Without a doubt, one of the most curious curios in all of the James Bond canon is James Bond Jr, an animated cartoon television series aimed at children for one season during the early nineties.
My personal history with the series has been, until now, nonexistent. I was beginning my senior year of high school when this series started airing, and had no interest in kiddie toons. Even if I had possessed such an interest, I was only dimly aware of the existence of James Bond Jr. I cannot even be certain that it aired in Tuscaloosa, Alabama.
What I am certain of is that I spent years and years and years laboring under the illusion that the series was in no way connected to the James Bond movies or books. I assumed that the title was permissible on the grounds of being a parody or something, and that the cartoon was, in essence, a ripoff that somebody had managed to slip through the cracks. That is, those were my assumptions merely to whatever extent I gave the cartoon's existence any thought at all; but since that was nearly nil, I'm not sure you can even call them full-fledged assumptions. Really, they are 2014-era assumptions of what my 1991-era assumptions would have been.
Truth be told, I essentially knew nothing of James Bond Jr. For example, I certainly did not know that the show was -- as its Wikipedia article puts it -- produced "in association with" (and, therefore, sanctioned by) the various companies who held the rights to produce the Bond films, i.e., Danjaq and United Artists. Or that it was seemingly based, at least in part, on 003½: The Adventures of James Bond Junior, a 1967 spinoff from Glidrose written by the pseudonymous "R.D. Mascott" (whose identity remains a mystery). It featured a character named James Bond Junior who was the nephew of the real 007, but is otherwise unrelated to the cartoon.
I've done a small-ish amount of digging on the Internet for information about the specifics of the show's genesis. Not enough so that I feel I've scoured the Internet, mind you; but enough so that I do feel secure in saying that information is, at best, hard to come by. At worst, it is nonexistent, which has so far been my experience of it.
What I can tell you is this: the series seems perhaps to have been produced as a stopgap measure designed to bring in a modicum of money during the legal disputes that prevented a film from being produced between 1989's Licence to Kill and 1995's GoldenEye. Michael G. Wilson may or may not have had an active hand in its creation (he IS credited as a developer); the show may or may not have been made merely to prevent Kevin McClory from producing his own animated Bond series; the show may or may not have been intended to prepare/indoctrinate a new generation of Bond fans for the eventual return of the series. None of that is certain.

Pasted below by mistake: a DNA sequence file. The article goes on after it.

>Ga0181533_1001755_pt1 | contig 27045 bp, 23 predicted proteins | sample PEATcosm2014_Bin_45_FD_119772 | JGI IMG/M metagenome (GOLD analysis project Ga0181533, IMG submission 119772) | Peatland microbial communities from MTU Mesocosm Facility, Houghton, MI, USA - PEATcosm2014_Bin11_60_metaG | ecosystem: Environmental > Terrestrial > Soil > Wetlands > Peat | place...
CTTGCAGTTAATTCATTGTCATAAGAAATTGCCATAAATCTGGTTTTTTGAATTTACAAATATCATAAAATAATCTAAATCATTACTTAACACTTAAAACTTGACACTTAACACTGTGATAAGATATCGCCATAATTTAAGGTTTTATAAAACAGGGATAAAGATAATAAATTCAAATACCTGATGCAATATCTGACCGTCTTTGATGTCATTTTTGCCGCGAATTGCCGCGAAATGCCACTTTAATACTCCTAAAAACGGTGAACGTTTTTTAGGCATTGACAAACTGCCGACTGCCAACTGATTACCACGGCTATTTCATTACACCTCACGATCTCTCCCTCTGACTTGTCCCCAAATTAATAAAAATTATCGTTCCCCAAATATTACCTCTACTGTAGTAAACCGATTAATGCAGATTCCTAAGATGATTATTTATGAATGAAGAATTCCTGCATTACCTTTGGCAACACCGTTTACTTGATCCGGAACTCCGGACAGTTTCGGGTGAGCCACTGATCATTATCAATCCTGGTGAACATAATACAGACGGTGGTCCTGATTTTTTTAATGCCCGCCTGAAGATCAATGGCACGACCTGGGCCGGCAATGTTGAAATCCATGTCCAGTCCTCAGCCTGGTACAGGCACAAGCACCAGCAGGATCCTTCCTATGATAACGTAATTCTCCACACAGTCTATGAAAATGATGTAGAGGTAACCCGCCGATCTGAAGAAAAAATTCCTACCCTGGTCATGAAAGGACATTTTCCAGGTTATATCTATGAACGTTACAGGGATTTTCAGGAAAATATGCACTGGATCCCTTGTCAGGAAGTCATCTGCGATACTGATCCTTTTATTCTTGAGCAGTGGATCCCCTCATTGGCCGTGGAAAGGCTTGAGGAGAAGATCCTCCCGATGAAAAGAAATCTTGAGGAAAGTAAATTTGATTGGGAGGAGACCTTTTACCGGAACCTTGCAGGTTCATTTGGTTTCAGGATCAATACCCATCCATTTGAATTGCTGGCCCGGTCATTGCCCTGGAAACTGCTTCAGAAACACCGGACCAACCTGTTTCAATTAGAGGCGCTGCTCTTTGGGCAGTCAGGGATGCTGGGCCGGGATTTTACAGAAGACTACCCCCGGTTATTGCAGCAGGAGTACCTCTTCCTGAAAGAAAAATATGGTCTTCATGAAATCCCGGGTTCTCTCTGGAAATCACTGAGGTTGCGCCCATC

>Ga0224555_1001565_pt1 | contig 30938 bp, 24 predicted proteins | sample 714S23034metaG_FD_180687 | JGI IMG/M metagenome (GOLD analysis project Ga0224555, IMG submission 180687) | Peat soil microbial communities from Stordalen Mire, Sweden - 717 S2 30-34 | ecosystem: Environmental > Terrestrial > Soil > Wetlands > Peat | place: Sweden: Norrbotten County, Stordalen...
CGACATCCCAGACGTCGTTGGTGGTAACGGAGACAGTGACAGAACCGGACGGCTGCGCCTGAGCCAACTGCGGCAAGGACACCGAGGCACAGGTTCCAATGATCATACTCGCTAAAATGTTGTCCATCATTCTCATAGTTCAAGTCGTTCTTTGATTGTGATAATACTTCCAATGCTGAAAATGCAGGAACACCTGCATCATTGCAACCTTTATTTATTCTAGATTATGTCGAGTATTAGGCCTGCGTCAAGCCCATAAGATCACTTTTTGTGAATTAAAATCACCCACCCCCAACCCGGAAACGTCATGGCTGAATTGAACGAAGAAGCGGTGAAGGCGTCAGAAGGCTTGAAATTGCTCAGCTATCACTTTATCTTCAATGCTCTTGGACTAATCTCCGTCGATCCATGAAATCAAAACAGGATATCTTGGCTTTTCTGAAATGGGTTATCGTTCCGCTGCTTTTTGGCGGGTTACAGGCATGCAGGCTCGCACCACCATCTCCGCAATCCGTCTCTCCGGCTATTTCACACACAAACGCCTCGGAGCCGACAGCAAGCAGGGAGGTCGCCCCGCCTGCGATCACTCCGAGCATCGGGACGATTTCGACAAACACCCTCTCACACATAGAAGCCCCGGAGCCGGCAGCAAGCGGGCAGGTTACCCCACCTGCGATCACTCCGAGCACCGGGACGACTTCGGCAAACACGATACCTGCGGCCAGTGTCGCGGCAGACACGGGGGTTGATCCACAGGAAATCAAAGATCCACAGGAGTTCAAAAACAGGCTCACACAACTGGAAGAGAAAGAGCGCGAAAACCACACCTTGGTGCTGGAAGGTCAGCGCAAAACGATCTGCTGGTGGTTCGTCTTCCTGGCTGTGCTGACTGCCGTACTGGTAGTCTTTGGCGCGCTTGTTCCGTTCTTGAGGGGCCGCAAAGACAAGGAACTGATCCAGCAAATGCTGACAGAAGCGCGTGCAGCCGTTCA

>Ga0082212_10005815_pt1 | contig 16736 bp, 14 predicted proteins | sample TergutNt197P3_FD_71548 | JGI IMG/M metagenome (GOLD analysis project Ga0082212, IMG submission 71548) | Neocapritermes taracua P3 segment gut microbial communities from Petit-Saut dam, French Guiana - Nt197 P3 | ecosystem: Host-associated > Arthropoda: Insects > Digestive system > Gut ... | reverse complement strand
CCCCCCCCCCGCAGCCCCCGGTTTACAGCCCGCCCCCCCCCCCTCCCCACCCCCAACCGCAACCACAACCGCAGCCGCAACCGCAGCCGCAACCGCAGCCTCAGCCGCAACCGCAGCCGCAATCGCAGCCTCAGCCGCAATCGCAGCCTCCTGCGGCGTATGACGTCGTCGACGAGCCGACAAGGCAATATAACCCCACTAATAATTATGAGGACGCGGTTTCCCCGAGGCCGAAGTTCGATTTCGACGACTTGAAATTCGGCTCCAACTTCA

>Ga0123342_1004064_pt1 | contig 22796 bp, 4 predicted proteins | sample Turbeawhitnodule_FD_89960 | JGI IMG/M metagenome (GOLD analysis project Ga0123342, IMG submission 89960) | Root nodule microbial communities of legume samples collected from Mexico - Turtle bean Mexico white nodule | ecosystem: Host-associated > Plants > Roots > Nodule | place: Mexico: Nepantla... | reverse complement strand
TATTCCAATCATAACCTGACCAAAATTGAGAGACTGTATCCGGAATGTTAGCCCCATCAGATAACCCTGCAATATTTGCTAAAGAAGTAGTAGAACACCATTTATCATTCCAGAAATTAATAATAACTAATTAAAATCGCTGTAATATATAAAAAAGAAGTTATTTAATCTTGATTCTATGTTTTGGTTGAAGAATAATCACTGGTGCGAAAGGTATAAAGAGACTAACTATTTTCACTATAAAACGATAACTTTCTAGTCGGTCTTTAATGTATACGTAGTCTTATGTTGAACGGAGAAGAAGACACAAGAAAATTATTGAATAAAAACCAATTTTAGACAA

What we DO know is that information is hard to come by, as are episodes of the series. (I found them all via either YouTube or, um, some other site whose name I cannot seem to remember; a handful are in German-dubbed form and therefore incomprehensible to my 'murican ears.) The series has seemingly never been released on home video; a few episodes trickled out via VHS releases years ago, but are long out of print. All signs point to the idea that the rights-holders are successfully attempting to suppress as much knowledge of the show as is humanly possible, and that makes it seem even more likely that everyone involved wishes it had never happened.
So . . . does that mean that the series was purely a cash-grab during lean times? Or, instead, a preventative action taken against a potential competitor? Both, even? I wouldn't be the least bit surprised.
I'm positive that there is a behind-the-scenes story here, just waiting to be told. I hope to hear it someday. Until then, though, I can only speculate with a shrug.
I wrote all of the foregoing prior to launching into the actual watching of the series, which I am going to begin in a matter of minutes. I do not know what awaits me. I suspect the series sucks the high hard one; I suspect further that watching all 65 episodes is going to be brutal, agonizing, and odious. But for blog and country, I am determined to watch every single one of them. I am going to split the viewing up into four different posts: three covering the episodes themselves, and a final one wherein I foolishly attempt to apply to Double-0 Rating system to the series.
Pray for me as I begin this quest.
|Well, THAT should give us all a pretty good indication of what we're in for.|
Episode 1: "The Beginning"
airdate: September 16, 1991
written by: Francis Moss and Ted Perdersen
(Before we proceed, a book-keeping issue needs to be mentioned, regarding the airdates: I am basing these on the listings I found here at TV.com. I have no earthly idea if they are accurate or not, but since TV.com is using them, I'm going to use them, too.)